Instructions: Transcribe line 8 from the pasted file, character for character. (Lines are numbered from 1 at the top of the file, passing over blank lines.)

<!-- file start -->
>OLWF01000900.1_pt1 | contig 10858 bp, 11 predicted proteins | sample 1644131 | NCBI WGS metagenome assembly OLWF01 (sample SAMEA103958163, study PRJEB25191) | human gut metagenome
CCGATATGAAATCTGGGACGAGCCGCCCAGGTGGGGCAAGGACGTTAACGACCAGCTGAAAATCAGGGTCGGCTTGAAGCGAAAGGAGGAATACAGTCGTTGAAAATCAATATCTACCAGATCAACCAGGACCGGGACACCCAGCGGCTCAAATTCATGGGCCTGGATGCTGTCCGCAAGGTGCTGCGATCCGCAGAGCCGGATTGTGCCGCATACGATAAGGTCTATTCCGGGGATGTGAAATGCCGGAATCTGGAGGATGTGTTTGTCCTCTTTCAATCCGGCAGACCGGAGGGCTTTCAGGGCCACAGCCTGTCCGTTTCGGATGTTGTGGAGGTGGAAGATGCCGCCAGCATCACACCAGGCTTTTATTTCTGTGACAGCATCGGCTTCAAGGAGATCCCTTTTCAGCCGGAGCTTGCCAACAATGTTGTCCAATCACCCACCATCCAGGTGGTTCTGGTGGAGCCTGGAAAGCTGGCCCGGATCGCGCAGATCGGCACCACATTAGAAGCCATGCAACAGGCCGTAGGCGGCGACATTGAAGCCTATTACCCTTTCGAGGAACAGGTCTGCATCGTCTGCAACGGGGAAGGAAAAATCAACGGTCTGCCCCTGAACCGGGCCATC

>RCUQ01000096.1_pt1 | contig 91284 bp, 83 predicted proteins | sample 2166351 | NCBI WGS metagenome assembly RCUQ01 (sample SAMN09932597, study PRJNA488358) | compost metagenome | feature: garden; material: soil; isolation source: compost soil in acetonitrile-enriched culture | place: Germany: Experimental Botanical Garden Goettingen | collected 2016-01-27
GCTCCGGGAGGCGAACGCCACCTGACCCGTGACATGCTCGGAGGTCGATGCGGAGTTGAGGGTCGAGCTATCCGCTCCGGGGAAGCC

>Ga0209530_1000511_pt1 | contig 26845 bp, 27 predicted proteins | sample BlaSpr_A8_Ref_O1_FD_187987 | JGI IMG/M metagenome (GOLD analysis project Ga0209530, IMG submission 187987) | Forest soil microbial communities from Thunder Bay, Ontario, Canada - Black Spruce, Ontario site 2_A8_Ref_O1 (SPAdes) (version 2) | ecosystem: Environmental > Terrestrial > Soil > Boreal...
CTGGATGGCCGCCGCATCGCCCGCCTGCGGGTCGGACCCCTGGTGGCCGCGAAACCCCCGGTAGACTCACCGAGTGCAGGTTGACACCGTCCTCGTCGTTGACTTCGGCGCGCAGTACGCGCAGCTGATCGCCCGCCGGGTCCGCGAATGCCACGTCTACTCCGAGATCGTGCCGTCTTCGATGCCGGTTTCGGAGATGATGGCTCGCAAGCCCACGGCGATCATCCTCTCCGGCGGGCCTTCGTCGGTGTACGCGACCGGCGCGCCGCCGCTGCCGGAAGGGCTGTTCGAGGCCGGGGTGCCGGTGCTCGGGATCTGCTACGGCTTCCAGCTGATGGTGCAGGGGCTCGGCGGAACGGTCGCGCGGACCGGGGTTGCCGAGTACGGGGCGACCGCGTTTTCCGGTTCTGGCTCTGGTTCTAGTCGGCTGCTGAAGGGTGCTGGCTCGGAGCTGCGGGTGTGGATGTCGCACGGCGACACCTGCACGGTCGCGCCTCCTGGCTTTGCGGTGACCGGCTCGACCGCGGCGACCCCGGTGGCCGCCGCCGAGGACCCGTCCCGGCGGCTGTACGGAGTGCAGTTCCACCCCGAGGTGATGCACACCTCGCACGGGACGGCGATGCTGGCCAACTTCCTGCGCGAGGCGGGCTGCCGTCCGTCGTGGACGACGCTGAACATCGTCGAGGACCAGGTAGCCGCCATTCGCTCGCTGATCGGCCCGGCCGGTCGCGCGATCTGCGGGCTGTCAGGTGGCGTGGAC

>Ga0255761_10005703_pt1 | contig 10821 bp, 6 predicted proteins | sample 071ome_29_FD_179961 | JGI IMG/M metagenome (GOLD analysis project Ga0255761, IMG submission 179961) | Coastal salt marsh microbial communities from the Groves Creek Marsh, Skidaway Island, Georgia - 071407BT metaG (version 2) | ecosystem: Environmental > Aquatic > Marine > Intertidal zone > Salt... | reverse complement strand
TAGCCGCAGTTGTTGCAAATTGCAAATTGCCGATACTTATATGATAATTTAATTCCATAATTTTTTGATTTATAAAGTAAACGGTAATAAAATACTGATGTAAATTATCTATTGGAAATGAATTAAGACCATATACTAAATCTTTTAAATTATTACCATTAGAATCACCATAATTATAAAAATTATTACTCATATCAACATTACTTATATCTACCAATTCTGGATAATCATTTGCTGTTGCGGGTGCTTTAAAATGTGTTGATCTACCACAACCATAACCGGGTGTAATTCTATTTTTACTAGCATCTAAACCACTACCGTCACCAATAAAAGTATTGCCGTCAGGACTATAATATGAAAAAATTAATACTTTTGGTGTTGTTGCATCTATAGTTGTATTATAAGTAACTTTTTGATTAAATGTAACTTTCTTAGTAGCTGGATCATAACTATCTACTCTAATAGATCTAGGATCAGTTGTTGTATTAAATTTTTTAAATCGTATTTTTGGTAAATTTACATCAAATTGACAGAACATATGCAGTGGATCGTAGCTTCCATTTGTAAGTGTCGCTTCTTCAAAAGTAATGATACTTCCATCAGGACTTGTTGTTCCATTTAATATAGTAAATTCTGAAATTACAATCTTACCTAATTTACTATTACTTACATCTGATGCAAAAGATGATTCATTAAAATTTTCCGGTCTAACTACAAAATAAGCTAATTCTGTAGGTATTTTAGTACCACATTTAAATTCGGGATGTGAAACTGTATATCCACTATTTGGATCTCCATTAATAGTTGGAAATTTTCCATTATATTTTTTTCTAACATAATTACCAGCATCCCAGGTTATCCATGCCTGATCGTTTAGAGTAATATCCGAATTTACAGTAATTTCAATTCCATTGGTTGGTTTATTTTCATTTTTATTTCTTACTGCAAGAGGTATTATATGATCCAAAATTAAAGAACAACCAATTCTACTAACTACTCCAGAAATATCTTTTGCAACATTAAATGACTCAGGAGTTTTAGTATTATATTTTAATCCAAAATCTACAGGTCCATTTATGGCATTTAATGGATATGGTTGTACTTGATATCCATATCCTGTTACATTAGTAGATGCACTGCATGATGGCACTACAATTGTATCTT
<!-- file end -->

TAGCCGCAGTTGTTGCAAATTGCAAATTGCCGATACTTATATGATAATTTAATTCCATAATTTTTTGATTTATAAAGTAAACGGTAATAAAATACTGATGTAAATTATCTATTGGAAATGAATTAAGACCATATACTAAATCTTTTAAATTATTACCATTAGAATCACCATAATTATAAAAATTATTACTCATATCAACATTACTTATATCTACCAATTCTGGATAATCATTTGCTGTTGCGGGTGCTTTAAAATGTGTTGATCTACCACAACCATAACCGGGTGTAATTCTATTTTTACTAGCATCTAAACCACTACCGTCACCAATAAAAGTATTGCCGTCAGGACTATAATATGAAAAAATTAATACTTTTGGTGTTGTTGCATCTATAGTTGTATTATAAGTAACTTTTTGATTAAATGTAACTTTCTTAGTAGCTGGATCATAACTATCTACTCTAATAGATCTAGGATCAGTTGTTGTATTAAATTTTTTAAATCGTATTTTTGGTAAATTTACATCAAATTGACAGAACATATGCAGTGGATCGTAGCTTCCATTTGTAAGTGTCGCTTCTTCAAAAGTAATGATACTTCCATCAGGACTTGTTGTTCCATTTAATATAGTAAATTCTGAAATTACAATCTTACCTAATTTACTATTACTTACATCTGATGCAAAAGATGATTCATTAAAATTTTCCGGTCTAACTACAAAATAAGCTAATTCTGTAGGTATTTTAGTACCACATTTAAATTCGGGATGTGAAACTGTATATCCACTATTTGGATCTCCATTAATAGTTGGAAATTTTCCATTATATTTTTTTCTAACATAATTACCAGCATCCCAGGTTATCCATGCCTGATCGTTTAGAGTAATATCCGAATTTACAGTAATTTCAATTCCATTGGTTGGTTTATTTTCATTTTTATTTCTTACTGCAAGAGGTATTATATGATCCAAAATTAAAGAACAACCAATTCTACTAACTACTCCAGAAATATCTTTTGCAACATTAAATGACTCAGGAGTTTTAGTATTATATTTTAATCCAAAATCTACAGGTCCATTTATGGCATTTAATGGATATGGTTGTACTTGATATCCATATCCTGTTACATTAGTAGATGCACTGCATGATGGCACTACAATTGTATCTT